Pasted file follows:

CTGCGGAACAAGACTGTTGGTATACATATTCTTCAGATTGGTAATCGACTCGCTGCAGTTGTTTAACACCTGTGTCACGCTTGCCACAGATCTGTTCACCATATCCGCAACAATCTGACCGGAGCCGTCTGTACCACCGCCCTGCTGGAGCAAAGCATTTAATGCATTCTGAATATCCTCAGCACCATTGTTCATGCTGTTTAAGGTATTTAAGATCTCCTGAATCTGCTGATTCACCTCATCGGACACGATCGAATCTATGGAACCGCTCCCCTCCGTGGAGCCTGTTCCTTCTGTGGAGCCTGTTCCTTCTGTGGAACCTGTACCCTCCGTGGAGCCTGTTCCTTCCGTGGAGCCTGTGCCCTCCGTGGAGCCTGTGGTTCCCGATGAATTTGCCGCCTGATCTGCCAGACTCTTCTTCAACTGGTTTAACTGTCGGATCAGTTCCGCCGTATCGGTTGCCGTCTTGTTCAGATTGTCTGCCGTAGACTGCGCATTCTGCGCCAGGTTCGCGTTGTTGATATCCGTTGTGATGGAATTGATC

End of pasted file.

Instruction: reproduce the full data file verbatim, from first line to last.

CTGCGGAACAAGACTGTTGGTATACATATTCTTCAGATTGGTAATCGACTCGCTGCAGTTGTTTAACACCTGTGTCACGCTTGCCACAGATCTGTTCACCATATCCGCAACAATCTGACCGGAGCCGTCTGTACCACCGCCCTGCTGGAGCAAAGCATTTAATGCATTCTGAATATCCTCAGCACCATTGTTCATGCTGTTTAAGGTATTTAAGATCTCCTGAATCTGCTGATTCACCTCATCGGACACGATCGAATCTATGGAACCGCTCCCCTCCGTGGAGCCTGTTCCTTCTGTGGAGCCTGTTCCTTCTGTGGAACCTGTACCCTCCGTGGAGCCTGTTCCTTCCGTGGAGCCTGTGCCCTCCGTGGAGCCTGTGGTTCCCGATGAATTTGCCGCCTGATCTGCCAGACTCTTCTTCAACTGGTTTAACTGTCGGATCAGTTCCGCCGTATCGGTTGCCGTCTTGTTCAGATTGTCTGCCGTAGACTGCGCATTCTGCGCCAGGTTCGCGTTGTTGATATCCGTTGTGATGGAATTGATC